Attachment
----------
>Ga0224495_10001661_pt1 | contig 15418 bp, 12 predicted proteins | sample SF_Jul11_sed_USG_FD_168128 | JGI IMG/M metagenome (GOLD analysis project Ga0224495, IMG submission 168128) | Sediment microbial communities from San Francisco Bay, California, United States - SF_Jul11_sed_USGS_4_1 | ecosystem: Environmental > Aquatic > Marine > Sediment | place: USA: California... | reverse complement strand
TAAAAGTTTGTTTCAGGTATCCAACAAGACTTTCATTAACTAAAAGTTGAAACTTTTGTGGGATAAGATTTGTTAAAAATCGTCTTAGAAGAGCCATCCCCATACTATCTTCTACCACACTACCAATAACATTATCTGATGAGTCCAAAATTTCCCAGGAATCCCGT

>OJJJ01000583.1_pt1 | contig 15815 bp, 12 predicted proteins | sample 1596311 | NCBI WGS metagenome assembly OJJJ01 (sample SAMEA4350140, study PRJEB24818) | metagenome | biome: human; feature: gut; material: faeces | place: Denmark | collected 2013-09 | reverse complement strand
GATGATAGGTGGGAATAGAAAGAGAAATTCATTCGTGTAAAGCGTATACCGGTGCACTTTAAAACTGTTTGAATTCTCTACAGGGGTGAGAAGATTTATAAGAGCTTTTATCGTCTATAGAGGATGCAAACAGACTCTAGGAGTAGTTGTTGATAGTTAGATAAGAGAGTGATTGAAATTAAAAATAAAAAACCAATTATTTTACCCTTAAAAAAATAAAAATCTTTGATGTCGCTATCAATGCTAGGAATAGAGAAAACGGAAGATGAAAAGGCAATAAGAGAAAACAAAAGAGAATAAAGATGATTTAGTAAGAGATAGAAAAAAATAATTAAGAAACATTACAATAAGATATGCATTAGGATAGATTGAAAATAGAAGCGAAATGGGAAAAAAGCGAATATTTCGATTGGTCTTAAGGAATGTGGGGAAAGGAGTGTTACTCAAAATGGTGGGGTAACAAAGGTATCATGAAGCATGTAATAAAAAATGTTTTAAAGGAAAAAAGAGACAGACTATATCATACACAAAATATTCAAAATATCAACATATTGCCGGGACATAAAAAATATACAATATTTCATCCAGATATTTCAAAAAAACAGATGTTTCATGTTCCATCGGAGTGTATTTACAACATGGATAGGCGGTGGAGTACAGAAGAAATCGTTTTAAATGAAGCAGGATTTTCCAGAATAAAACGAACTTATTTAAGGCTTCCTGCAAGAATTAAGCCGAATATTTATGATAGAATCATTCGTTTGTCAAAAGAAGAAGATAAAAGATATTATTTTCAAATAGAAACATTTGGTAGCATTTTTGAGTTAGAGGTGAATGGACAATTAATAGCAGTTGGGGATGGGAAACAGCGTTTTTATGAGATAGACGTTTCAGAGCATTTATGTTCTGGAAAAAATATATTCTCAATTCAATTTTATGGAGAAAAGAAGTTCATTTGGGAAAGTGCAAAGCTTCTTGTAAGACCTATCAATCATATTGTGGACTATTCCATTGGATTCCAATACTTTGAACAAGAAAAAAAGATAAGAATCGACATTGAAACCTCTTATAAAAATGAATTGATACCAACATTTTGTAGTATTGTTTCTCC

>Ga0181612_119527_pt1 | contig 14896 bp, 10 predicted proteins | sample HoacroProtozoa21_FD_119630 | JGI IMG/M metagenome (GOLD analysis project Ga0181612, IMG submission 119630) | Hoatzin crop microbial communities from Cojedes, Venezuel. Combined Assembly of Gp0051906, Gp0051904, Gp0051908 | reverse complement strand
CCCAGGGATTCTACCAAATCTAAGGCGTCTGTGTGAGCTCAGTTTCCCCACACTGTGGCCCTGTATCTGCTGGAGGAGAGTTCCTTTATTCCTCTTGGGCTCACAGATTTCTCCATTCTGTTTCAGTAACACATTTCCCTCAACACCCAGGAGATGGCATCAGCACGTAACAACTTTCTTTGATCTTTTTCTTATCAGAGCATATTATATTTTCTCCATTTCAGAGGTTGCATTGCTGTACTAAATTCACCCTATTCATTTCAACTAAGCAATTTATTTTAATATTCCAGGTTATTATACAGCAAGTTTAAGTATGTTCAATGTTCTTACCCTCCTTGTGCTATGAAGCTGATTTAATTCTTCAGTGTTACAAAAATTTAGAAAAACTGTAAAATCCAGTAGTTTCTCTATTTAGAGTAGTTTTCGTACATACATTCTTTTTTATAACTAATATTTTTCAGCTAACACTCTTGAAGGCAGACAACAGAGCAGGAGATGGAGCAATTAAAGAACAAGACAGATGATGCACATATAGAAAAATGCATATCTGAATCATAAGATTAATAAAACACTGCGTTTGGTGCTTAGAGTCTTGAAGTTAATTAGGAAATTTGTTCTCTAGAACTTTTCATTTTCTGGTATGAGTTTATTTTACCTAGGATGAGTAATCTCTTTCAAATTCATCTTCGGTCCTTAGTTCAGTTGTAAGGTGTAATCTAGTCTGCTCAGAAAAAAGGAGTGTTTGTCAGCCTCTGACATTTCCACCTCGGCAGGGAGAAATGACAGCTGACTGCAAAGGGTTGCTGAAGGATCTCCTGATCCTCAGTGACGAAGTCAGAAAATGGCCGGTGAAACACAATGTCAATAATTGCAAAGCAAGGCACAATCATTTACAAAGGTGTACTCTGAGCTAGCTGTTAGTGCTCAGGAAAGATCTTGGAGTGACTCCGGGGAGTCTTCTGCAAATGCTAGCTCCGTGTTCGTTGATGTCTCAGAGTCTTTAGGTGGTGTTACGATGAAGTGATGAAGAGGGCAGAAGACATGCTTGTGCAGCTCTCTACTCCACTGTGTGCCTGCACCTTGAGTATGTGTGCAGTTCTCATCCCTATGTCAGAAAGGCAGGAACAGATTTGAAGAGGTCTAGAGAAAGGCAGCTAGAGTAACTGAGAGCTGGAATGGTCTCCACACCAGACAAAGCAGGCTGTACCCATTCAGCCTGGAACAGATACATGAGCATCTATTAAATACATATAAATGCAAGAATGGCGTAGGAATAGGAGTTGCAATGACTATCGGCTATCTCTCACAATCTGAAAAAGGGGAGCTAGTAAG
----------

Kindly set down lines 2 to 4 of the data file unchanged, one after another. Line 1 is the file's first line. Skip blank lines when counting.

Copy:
TAAAAGTTTGTTTCAGGTATCCAACAAGACTTTCATTAACTAAAAGTTGAAACTTTTGTGGGATAAGATTTGTTAAAAATCGTCTTAGAAGAGCCATCCCCATACTATCTTCTACCACACTACCAATAACATTATCTGATGAGTCCAAAATTTCCCAGGAATCCCGT

>OJJJ01000583.1_pt1 | contig 15815 bp, 12 predicted proteins | sample 1596311 | NCBI WGS metagenome assembly OJJJ01 (sample SAMEA4350140, study PRJEB24818) | metagenome | biome: human; feature: gut; material: faeces | place: Denmark | collected 2013-09 | reverse complement strand
GATGATAGGTGGGAATAGAAAGAGAAATTCATTCGTGTAAAGCGTATACCGGTGCACTTTAAAACTGTTTGAATTCTCTACAGGGGTGAGAAGATTTATAAGAGCTTTTATCGTCTATAGAGGATGCAAACAGACTCTAGGAGTAGTTGTTGATAGTTAGATAAGAGAGTGATTGAAATTAAAAATAAAAAACCAATTATTTTACCCTTAAAAAAATAAAAATCTTTGATGTCGCTATCAATGCTAGGAATAGAGAAAACGGAAGATGAAAAGGCAATAAGAGAAAACAAAAGAGAATAAAGATGATTTAGTAAGAGATAGAAAAAAATAATTAAGAAACATTACAATAAGATATGCATTAGGATAGATTGAAAATAGAAGCGAAATGGGAAAAAAGCGAATATTTCGATTGGTCTTAAGGAATGTGGGGAAAGGAGTGTTACTCAAAATGGTGGGGTAACAAAGGTATCATGAAGCATGTAATAAAAAATGTTTTAAAGGAAAAAAGAGACAGACTATATCATACACAAAATATTCAAAATATCAACATATTGCCGGGACATAAAAAATATACAATATTTCATCCAGATATTTCAAAAAAACAGATGTTTCATGTTCCATCGGAGTGTATTTACAACATGGATAGGCGGTGGAGTACAGAAGAAATCGTTTTAAATGAAGCAGGATTTTCCAGAATAAAACGAACTTATTTAAGGCTTCCTGCAAGAATTAAGCCGAATATTTATGATAGAATCATTCGTTTGTCAAAAGAAGAAGATAAAAGATATTATTTTCAAATAGAAACATTTGGTAGCATTTTTGAGTTAGAGGTGAATGGACAATTAATAGCAGTTGGGGATGGGAAACAGCGTTTTTATGAGATAGACGTTTCAGAGCATTTATGTTCTGGAAAAAATATATTCTCAATTCAATTTTATGGAGAAAAGAAGTTCATTTGGGAAAGTGCAAAGCTTCTTGTAAGACCTATCAATCATATTGTGGACTATTCCATTGGATTCCAATACTTTGAACAAGAAAAAAAGATAAGAATCGACATTGAAACCTCTTATAAAAATGAATTGATACCAACATTTTGTAGTATTGTTTCTCC